How popular are smartphones in Australia?
Mobile phones have become as much a part of everyday life as widescreen TVs and tablets - but has the Australian market reached saturation point yet?
With a growing number of products available, consumers now have more choice than ever when they come to compare mobile plans.
Providers are constantly battling to hang on to their most loyal customers, which is why people are more inclined than ever to go in search of a good deal.
How many people in Australia have smartphones?
One of the biggest product streams to have entered the Australian market is the smartphone - and it seems people are keener than ever to go their hands on one.
Figures from the Australian Communications and Media Authority (ACMA) show that as of May last year, there were 11.19 million smartphone users across the country.
This marked a rise of 29 per cent since the year before, showing that feature-rich handsets have taken the market by storm.
There's also a growing interest in standard handsets, as ACMA revealed that as of June 2013, there were 31.09 million mobile services active in Australia - up 2 per cent from the previous year.
What are people using their smartphones for?
One of the reasons smartphones are so popular is the wide range of features they have to offer.
However, one of the most popular applications seems to be the ability to access the internet. ACMA found that as of June 2013, 10.81 million people headed online at least once a day.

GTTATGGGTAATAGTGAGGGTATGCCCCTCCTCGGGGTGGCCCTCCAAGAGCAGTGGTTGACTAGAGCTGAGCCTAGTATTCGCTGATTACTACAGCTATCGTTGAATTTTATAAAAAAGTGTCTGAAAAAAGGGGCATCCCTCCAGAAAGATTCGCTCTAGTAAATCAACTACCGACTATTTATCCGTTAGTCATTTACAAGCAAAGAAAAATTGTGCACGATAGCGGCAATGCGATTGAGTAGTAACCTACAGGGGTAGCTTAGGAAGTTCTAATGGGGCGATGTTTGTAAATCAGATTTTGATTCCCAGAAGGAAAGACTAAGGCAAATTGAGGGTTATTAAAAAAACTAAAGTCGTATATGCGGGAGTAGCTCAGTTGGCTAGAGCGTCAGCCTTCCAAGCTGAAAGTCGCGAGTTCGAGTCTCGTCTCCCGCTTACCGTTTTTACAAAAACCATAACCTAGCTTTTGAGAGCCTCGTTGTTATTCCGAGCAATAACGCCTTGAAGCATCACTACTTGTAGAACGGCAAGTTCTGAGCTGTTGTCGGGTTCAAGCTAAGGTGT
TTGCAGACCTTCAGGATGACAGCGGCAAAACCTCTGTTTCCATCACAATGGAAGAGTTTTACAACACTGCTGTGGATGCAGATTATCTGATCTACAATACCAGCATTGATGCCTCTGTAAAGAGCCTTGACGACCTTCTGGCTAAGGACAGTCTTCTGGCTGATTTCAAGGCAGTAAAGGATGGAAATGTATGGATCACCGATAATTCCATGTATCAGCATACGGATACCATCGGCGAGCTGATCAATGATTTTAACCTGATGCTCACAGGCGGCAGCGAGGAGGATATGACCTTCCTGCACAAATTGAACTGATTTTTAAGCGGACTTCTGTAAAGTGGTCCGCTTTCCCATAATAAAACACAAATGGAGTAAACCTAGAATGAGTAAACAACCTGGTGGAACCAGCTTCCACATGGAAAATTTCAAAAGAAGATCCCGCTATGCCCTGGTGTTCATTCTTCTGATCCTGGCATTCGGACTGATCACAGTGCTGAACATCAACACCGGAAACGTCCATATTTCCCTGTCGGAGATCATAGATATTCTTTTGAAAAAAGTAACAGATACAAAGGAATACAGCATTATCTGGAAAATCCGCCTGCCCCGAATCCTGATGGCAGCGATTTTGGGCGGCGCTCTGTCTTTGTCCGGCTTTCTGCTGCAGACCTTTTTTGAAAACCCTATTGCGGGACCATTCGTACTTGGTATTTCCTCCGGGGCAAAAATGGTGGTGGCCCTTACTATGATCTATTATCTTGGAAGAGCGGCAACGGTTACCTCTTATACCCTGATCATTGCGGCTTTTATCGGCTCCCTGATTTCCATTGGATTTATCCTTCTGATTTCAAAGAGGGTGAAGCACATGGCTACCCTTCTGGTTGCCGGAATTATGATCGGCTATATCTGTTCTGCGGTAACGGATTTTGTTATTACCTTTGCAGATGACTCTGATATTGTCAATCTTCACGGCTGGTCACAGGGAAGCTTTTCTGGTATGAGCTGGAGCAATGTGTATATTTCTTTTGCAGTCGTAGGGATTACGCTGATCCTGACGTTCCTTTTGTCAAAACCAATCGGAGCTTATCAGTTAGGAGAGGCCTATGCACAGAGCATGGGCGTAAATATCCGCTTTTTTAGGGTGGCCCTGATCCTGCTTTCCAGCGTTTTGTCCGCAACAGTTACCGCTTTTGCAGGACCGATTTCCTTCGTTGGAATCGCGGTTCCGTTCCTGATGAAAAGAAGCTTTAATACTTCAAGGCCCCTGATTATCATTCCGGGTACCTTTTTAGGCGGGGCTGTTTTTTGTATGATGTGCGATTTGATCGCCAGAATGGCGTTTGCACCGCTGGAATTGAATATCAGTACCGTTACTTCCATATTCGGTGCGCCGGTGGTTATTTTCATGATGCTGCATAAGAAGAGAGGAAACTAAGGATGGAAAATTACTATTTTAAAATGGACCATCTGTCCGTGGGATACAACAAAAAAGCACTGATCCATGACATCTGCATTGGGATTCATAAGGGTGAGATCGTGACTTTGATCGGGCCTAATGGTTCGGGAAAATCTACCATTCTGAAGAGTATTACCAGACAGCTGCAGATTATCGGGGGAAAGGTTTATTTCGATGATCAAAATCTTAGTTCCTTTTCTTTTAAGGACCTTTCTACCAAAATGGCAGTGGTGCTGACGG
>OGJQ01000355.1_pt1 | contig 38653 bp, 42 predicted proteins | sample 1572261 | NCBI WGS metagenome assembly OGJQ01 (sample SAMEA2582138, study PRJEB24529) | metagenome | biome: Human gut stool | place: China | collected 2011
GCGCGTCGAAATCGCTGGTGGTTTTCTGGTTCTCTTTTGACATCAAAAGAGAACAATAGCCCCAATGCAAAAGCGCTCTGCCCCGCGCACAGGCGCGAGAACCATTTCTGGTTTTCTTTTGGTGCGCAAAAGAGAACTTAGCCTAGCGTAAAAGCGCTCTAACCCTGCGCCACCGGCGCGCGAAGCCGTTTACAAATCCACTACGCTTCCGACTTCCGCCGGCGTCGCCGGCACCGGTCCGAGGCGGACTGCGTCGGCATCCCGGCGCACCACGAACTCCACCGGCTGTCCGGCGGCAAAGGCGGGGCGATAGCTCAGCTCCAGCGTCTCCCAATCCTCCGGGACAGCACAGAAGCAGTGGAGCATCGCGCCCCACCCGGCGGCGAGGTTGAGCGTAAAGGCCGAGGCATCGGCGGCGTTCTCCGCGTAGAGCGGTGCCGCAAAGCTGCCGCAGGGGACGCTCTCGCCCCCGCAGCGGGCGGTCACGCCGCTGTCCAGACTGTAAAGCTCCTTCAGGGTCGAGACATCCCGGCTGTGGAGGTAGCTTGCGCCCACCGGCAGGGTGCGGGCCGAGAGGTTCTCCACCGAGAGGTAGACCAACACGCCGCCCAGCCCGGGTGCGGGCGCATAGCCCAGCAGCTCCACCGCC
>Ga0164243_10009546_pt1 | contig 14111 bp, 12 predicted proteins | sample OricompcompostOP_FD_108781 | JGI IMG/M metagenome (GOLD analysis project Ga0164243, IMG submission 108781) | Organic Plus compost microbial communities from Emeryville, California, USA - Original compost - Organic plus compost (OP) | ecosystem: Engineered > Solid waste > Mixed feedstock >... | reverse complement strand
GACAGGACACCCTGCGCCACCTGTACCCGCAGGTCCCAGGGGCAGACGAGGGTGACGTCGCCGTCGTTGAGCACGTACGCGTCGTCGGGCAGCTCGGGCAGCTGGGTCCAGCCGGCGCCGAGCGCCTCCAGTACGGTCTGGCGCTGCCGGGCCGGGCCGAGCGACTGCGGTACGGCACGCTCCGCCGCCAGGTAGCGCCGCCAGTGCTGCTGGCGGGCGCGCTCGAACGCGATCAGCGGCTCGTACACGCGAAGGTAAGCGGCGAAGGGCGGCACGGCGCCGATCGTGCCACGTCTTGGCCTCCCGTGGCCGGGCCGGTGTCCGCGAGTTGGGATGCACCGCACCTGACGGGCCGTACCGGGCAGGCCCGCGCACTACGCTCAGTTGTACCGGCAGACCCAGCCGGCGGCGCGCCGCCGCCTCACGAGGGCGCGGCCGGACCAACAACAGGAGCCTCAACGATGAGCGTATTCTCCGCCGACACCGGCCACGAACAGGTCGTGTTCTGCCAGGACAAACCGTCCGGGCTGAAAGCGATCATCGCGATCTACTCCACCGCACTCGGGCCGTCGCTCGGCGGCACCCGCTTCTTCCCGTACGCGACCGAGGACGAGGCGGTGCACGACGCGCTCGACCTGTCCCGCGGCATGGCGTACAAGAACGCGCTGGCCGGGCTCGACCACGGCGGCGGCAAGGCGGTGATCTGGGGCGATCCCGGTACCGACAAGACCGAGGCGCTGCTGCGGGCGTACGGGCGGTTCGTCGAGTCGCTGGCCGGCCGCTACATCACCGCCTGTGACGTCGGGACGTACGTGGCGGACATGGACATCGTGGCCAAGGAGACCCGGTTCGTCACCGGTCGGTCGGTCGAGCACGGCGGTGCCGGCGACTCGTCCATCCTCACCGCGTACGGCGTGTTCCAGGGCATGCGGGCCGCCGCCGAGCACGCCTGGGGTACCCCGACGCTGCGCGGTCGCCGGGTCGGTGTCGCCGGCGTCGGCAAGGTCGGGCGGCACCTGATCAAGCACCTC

This figure is most impressive when you consider how many people used their mobile phones to browse the internet just five years previous. Between 2008 and 2013, usage increased 72 per cent.
A total of 42 per cent of adults accessed the internet using their mobile phone in June last year, which is 10 per cent higher than the level registered in June 2012.
Can mobile phone popularity grow any further?
With so many people now in possession of mobile handsets, it seems likely that the market will eventually reach saturation point.
June 2014 figures from the International Data Corporation (IDC) might suggest this time has already been reached. It revealed a seasonal low in shipments during the first quarter of this year.
Shipments were down 22 per cent compared to the final quarter of 2013 and declined 17 per cent year-on-year.
However, the IDC did see a growing trend for people moving away from feature-based handsets to smartphones. This contributed to a 38 per cent fall in feature phone shipments.
However, the smartphone market also came up against some challenges as 2014 got underway, as the level of shipments fell by 20 per cent.
There may have been various reasons behind this trend, suggested the IDC's Senior Market Analyst Amy Cheah.
"The smartphone market in Q1 was subdued when the initial hype over Apple's new iPhone 5s and 5c tapered off from last quarter," she noted.
"Consumers were also holding off their purchases in anticipation for the next wave of Galaxy S smartphones from Samsung, then rumoured to be in Q2."
What does the future have in store for smartphones?
One factor that's working in the favour of smartphone lovers at the moment is that manufacturers are constantly trying to outdo each other - and the same goes for mobile plan providers.
This opens up more choice to consumers, meaning they find themselves facing the greatest choice of handsets and price plans to suit their needs and budget.
Hype surrounding the latest releases shows little sign of abating, suggesting the smartphone market is as strong as ever.
Posted by Richard West